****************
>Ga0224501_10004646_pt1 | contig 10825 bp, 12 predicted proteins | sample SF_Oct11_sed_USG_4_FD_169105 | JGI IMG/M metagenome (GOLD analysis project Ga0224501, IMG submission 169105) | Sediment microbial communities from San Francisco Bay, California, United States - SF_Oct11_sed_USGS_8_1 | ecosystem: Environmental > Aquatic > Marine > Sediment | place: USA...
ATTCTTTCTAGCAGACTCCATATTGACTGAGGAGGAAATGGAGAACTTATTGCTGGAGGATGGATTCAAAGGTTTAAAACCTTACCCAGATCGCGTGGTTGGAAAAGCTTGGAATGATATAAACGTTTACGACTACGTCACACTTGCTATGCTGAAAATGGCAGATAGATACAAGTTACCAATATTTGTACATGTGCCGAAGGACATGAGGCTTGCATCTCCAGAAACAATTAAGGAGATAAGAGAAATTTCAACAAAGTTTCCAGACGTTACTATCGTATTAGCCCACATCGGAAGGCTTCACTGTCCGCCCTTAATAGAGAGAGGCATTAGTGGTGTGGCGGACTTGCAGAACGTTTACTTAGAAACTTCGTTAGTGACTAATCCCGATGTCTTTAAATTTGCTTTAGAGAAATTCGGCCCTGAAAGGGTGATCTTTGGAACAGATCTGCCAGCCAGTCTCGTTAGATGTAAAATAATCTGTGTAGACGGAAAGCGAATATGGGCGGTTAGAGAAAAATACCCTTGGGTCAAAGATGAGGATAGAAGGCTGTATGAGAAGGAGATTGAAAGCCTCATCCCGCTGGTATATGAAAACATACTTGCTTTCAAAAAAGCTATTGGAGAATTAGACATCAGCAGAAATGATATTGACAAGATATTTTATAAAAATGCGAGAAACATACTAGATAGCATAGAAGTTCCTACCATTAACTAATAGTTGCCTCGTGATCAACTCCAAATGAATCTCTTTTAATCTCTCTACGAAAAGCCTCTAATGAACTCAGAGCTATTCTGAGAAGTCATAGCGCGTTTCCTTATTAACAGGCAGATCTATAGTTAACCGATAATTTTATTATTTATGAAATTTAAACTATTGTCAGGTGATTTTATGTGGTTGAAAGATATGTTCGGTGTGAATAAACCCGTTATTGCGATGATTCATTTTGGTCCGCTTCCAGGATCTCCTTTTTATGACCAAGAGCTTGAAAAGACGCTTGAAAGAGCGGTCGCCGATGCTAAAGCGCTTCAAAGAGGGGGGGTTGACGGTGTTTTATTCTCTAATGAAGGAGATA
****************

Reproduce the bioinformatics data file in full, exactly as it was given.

>Ga0224501_10004646_pt1 | contig 10825 bp, 12 predicted proteins | sample SF_Oct11_sed_USG_4_FD_169105 | JGI IMG/M metagenome (GOLD analysis project Ga0224501, IMG submission 169105) | Sediment microbial communities from San Francisco Bay, California, United States - SF_Oct11_sed_USGS_8_1 | ecosystem: Environmental > Aquatic > Marine > Sediment | place: USA...
ATTCTTTCTAGCAGACTCCATATTGACTGAGGAGGAAATGGAGAACTTATTGCTGGAGGATGGATTCAAAGGTTTAAAACCTTACCCAGATCGCGTGGTTGGAAAAGCTTGGAATGATATAAACGTTTACGACTACGTCACACTTGCTATGCTGAAAATGGCAGATAGATACAAGTTACCAATATTTGTACATGTGCCGAAGGACATGAGGCTTGCATCTCCAGAAACAATTAAGGAGATAAGAGAAATTTCAACAAAGTTTCCAGACGTTACTATCGTATTAGCCCACATCGGAAGGCTTCACTGTCCGCCCTTAATAGAGAGAGGCATTAGTGGTGTGGCGGACTTGCAGAACGTTTACTTAGAAACTTCGTTAGTGACTAATCCCGATGTCTTTAAATTTGCTTTAGAGAAATTCGGCCCTGAAAGGGTGATCTTTGGAACAGATCTGCCAGCCAGTCTCGTTAGATGTAAAATAATCTGTGTAGACGGAAAGCGAATATGGGCGGTTAGAGAAAAATACCCTTGGGTCAAAGATGAGGATAGAAGGCTGTATGAGAAGGAGATTGAAAGCCTCATCCCGCTGGTATATGAAAACATACTTGCTTTCAAAAAAGCTATTGGAGAATTAGACATCAGCAGAAATGATATTGACAAGATATTTTATAAAAATGCGAGAAACATACTAGATAGCATAGAAGTTCCTACCATTAACTAATAGTTGCCTCGTGATCAACTCCAAATGAATCTCTTTTAATCTCTCTACGAAAAGCCTCTAATGAACTCAGAGCTATTCTGAGAAGTCATAGCGCGTTTCCTTATTAACAGGCAGATCTATAGTTAACCGATAATTTTATTATTTATGAAATTTAAACTATTGTCAGGTGATTTTATGTGGTTGAAAGATATGTTCGGTGTGAATAAACCCGTTATTGCGATGATTCATTTTGGTCCGCTTCCAGGATCTCCTTTTTATGACCAAGAGCTTGAAAAGACGCTTGAAAGAGCGGTCGCCGATGCTAAAGCGCTTCAAAGAGGGGGGGTTGACGGTGTTTTATTCTCTAATGAAGGAGATA